Karl Theodor Wilhelm Weierstrass was a German mathematician who is often called as the ” father of modern analysis”.
Weierstrass was interested in the soundness of calculus, and also made significant advancements in the field of calculus of variations. Among the several significant axioms, Weierstrass established a necessary condition for the existence of strong extrema of variational problems.
As we know, Cauchy gave a form of the (ε, δ)-definition of limit, in the context of formally defining the derivative, in the 1820s, but did not correctly distinguish between continuity at a point versus uniform continuity on an interval, due to insufficient rigor. Notably, in his 1821 Cours d’analyse, Cauchy gave a famously incorrect proof that the (pointwise) limit of ( pointwise) continuous functions was itself (pointwise) continuous. The correct statement is rather that the uniform limit of uniformly continuous functions is uniformly continuous. This required the concept of uniform convergence, which was first observed by Weierstrass’s advisor, Christoph Gudermann, in an 1838 paper, where Gudermann noted the phenomenon but did not define it or elaborate on it. Weierstrass saw the importance of the concept, and both formalized it and applied it widely throughout the foundations of calculus.
The formal definition of continuity of a function, as formulated by Weierstrass, is as follows:
is continuous at if such that for every in the domain of ,
Using this definition and the concept of uniform convergence, Weierstrass was able to write proofs of several then-unproven theorems such as the intermediate value theorem (for which Bolzano had already given a rigorous proof), the Bolzano–Weierstrass theorem, and Heine–Borel theorem.
The next mathematician is Joseph-Louis Lagrange
Joseph-Louis Lagrange was an Italian mathematician and astronomer born in Turin, Piedmont, who lived part of his life in Prussia and part in France. He made significant contributions to all fields of analysis, number theory, and classical and celestial mechanics.
The greater number of his papers were contributed to the Prussian Academy of Sciences. Several of them deal with questions in algebra:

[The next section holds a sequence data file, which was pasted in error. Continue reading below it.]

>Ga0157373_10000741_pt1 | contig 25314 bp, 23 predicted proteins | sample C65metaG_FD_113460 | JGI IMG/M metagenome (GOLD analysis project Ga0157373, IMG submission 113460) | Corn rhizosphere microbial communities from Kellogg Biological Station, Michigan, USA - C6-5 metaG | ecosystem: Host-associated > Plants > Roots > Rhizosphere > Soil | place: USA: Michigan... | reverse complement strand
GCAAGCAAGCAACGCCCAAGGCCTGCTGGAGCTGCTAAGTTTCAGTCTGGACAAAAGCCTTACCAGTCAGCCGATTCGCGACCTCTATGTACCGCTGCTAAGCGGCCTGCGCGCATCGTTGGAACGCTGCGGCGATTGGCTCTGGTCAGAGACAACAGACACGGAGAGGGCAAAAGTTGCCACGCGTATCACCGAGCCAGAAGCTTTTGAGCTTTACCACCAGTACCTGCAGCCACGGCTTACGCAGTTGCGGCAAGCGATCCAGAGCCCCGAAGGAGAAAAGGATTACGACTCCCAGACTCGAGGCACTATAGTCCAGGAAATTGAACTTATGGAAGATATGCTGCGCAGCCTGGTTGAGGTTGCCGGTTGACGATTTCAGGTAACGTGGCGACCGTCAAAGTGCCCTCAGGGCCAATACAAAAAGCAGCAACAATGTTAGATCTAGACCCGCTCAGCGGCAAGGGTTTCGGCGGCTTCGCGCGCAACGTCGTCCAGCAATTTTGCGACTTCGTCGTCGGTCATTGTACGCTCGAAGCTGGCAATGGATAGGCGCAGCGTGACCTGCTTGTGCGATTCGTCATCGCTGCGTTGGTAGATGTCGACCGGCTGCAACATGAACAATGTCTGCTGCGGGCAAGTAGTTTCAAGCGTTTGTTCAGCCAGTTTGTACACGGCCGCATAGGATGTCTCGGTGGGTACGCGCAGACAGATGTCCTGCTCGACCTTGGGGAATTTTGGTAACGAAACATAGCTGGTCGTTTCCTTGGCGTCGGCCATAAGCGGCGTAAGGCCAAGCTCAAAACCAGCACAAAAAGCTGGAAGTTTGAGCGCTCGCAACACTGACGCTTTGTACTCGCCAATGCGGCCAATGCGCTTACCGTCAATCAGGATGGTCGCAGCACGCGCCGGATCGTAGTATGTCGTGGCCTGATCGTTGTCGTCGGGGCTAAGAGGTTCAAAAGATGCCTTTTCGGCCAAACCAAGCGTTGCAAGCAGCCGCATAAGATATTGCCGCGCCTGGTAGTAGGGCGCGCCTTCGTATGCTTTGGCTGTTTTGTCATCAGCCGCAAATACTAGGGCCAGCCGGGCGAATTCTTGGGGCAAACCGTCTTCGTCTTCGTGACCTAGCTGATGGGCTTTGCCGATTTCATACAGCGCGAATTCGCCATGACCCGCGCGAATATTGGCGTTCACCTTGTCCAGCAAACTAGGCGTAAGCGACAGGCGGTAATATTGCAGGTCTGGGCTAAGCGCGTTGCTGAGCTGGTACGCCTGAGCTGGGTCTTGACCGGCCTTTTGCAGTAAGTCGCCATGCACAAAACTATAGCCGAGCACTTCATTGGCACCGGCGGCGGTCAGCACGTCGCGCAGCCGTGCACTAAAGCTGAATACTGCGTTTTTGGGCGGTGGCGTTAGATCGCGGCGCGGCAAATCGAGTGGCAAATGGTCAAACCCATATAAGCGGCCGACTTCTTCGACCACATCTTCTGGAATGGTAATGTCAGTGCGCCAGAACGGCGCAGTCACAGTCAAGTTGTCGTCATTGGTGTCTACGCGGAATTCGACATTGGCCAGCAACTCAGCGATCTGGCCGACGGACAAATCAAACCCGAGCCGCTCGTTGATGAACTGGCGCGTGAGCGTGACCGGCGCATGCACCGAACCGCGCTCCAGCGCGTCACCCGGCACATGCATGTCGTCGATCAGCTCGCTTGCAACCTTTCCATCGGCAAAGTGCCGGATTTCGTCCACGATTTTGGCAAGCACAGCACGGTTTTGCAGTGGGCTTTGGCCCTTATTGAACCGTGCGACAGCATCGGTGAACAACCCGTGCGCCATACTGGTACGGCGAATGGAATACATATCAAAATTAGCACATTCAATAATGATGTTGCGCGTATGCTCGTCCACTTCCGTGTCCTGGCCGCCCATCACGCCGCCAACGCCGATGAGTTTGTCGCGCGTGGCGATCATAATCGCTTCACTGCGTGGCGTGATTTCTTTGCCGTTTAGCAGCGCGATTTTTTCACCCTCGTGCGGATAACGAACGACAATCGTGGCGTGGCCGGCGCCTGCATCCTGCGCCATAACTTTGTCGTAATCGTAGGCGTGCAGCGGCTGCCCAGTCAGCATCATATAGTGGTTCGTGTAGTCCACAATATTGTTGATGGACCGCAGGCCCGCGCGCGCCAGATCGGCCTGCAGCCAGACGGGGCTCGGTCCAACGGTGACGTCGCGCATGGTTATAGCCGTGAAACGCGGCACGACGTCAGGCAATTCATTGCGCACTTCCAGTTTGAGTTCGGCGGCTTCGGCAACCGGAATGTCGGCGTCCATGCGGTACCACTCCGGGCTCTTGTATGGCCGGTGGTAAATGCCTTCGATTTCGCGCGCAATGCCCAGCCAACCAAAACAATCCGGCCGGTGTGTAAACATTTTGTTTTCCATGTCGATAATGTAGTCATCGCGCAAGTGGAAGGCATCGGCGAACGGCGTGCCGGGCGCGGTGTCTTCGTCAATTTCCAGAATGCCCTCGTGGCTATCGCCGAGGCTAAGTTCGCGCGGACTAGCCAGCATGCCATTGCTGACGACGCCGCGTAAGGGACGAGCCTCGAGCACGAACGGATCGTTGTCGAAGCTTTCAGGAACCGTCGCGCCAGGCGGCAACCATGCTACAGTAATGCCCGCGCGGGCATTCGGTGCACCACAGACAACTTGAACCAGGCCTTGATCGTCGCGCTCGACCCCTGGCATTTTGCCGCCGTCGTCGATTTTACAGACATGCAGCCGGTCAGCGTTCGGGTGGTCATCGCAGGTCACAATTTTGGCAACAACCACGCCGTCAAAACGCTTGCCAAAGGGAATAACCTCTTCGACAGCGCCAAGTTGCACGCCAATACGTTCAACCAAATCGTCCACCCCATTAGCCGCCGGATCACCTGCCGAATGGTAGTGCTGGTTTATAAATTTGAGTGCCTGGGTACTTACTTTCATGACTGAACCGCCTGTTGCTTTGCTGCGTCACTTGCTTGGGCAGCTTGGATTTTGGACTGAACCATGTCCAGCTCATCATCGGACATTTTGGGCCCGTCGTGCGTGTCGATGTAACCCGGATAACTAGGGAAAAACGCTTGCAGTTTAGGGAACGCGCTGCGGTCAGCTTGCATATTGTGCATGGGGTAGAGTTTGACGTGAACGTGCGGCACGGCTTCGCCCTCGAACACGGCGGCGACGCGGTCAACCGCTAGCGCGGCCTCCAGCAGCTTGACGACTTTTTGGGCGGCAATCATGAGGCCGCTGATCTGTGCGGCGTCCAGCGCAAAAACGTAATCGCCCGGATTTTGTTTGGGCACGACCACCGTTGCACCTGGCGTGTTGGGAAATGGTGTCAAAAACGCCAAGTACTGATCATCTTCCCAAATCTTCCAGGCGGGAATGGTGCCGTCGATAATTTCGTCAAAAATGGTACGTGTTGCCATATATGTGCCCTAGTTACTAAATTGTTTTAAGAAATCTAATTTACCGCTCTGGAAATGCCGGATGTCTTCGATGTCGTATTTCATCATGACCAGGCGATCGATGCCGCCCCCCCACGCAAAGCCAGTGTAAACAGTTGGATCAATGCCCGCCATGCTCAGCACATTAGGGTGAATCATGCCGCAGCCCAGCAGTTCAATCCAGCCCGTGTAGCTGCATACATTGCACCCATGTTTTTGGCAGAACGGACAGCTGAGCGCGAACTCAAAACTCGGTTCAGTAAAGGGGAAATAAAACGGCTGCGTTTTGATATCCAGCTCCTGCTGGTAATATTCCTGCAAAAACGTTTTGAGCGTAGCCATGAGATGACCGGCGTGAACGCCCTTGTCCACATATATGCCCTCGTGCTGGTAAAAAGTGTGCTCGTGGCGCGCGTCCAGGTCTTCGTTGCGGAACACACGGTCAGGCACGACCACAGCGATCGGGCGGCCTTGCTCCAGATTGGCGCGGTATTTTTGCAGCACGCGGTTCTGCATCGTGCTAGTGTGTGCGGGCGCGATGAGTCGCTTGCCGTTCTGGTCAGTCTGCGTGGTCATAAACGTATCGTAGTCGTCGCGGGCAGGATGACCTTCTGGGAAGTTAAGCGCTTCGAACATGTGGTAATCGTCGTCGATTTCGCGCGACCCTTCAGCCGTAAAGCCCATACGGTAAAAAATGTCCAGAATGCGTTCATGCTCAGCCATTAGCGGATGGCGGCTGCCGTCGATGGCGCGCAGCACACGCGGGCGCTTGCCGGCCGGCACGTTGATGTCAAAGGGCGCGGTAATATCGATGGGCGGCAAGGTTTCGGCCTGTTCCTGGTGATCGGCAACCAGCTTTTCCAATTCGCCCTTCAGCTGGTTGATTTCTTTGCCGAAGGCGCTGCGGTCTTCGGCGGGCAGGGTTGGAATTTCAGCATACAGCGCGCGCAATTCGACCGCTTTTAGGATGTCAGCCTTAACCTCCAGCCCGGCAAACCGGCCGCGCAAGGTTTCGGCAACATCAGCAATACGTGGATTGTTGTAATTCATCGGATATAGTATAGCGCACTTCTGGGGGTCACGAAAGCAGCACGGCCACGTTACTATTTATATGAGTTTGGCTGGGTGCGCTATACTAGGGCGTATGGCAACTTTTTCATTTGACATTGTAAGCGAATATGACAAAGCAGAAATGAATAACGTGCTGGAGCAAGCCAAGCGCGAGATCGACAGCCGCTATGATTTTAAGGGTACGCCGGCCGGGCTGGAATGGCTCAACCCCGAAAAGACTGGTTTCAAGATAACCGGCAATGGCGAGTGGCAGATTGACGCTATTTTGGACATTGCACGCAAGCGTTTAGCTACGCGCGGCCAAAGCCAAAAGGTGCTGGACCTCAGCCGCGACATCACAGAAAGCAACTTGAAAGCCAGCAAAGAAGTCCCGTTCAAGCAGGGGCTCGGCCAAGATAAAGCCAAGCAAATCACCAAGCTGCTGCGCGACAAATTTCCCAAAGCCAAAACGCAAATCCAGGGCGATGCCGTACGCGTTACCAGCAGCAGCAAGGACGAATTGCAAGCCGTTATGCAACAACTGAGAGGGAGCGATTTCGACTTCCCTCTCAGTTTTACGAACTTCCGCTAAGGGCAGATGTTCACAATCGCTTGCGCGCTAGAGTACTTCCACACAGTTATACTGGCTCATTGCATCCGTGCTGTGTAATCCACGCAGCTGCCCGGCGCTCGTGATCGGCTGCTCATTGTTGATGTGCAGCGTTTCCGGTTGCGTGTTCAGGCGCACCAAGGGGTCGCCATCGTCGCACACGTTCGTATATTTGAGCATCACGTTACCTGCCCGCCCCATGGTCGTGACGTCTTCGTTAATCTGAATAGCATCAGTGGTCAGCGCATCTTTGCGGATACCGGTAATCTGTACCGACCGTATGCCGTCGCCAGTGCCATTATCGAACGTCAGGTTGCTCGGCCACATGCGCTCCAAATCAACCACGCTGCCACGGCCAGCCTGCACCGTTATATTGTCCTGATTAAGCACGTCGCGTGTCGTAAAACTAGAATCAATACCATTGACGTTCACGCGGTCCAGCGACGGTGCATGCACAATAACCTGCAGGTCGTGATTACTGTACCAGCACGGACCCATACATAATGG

– His discussion of representations of integers by quadratic forms (1769) and by more general algebraic forms (1770).
– His tract on the Theory of Elimination, 1770.
– Lagrange’s theorem that the order of a subgroup H of a group G must divide the order of G.
– His papers of 1770 and 1771 on the general process for solving an algebraic equation of any degree via the Lagrange resolvents. This method fails to give a general formula for solutions of an equation of degree five and higher, because the auxiliary equation involved has higher degree than the original one. The significance of this method is that it exhibits the already known formulas for solving equations of second, third, and fourth degrees as manifestations of a single principle, and was foundational in Galois theory. The complete solution of a binomial equation of any degree is also treated in these papers.
– In 1773, Lagrange considered a functional determinant of order 3, a special case of a Jacobian. He also proved the expression for the volume of a tetrahedron with one of the vertices at the origin as the one sixth of the absolute value of the determinant formed by the coordinates of the other three vertices.
His most well-know result in calculus is mean value theorem (Lagrange theorem):
The theorem is used to prove global statements about a function on an interval starting from local hypotheses about derivatives at points of the interval.
More precisely, if a function f is continuous on the closed interval [a, b], where a < b, and differentiable on the open interval (a, b), then there exists a point c in (a, b) such that
The third mathematician we discuss in our summary is Johann Peter Gustav Lejeune Dirichlet
Johann Peter Gustav Lejeune Dirichlet was a German mathematician with deep contributions to number theory (including creating the field of analytic number theory), and to the theory of Fourier series and other topics in mathematical analysis; he is credited with being one of the first mathematicians to give the modern formal definition of a function.
In a couple of papers in 1838 and 1839 he proved the first class number formula, for quadratic forms (later refined by his student Kronecker). The formula, which Jacobi called a result ” touching the utmost of human acumen”, opened the way for similar results regarding more general number fields. Based on his research of the structure of the unit group of quadratic fields, he proved the Dirichlet unit theorem, a fundamental result in algebraic number theory.
He first used the pigeonhole principle, a basic counting argument, in the proof of a theorem in diophantine approximation, later named after him Dirichlet’s approximation theorem. He published important contributions to Fermat’s last theorem, for which he proved the cases n = 5 and n = 14, and to the biquadratic reciprocity law. The Dirichlet divisor problem, for which he found the first results, is still an unsolved problem in number theory despite later contributions by other researchers.